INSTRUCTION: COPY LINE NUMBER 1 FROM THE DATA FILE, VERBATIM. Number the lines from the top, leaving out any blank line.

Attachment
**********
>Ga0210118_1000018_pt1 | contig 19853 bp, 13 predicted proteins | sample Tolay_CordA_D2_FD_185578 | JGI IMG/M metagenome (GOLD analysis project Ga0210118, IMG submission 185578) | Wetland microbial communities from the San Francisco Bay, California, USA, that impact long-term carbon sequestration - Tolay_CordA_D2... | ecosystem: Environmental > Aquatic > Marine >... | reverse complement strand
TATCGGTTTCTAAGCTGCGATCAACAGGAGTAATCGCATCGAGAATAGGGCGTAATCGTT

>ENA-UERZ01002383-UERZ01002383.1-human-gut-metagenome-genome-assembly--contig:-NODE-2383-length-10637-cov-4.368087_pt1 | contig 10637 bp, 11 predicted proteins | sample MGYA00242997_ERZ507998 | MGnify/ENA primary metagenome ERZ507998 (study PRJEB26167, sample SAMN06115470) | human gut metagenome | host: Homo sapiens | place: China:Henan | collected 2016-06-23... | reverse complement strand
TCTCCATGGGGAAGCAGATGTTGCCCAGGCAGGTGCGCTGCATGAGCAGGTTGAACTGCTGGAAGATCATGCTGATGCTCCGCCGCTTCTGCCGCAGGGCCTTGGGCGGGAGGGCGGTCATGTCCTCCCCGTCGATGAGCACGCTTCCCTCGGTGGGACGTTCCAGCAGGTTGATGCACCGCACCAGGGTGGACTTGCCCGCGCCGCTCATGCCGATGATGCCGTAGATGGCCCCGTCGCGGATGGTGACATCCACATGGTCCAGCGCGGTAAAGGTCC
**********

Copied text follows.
>Ga0210118_1000018_pt1 | contig 19853 bp, 13 predicted proteins | sample Tolay_CordA_D2_FD_185578 | JGI IMG/M metagenome (GOLD analysis project Ga0210118, IMG submission 185578) | Wetland microbial communities from the San Francisco Bay, California, USA, that impact long-term carbon sequestration - Tolay_CordA_D2... | ecosystem: Environmental > Aquatic > Marine >... | reverse complement strand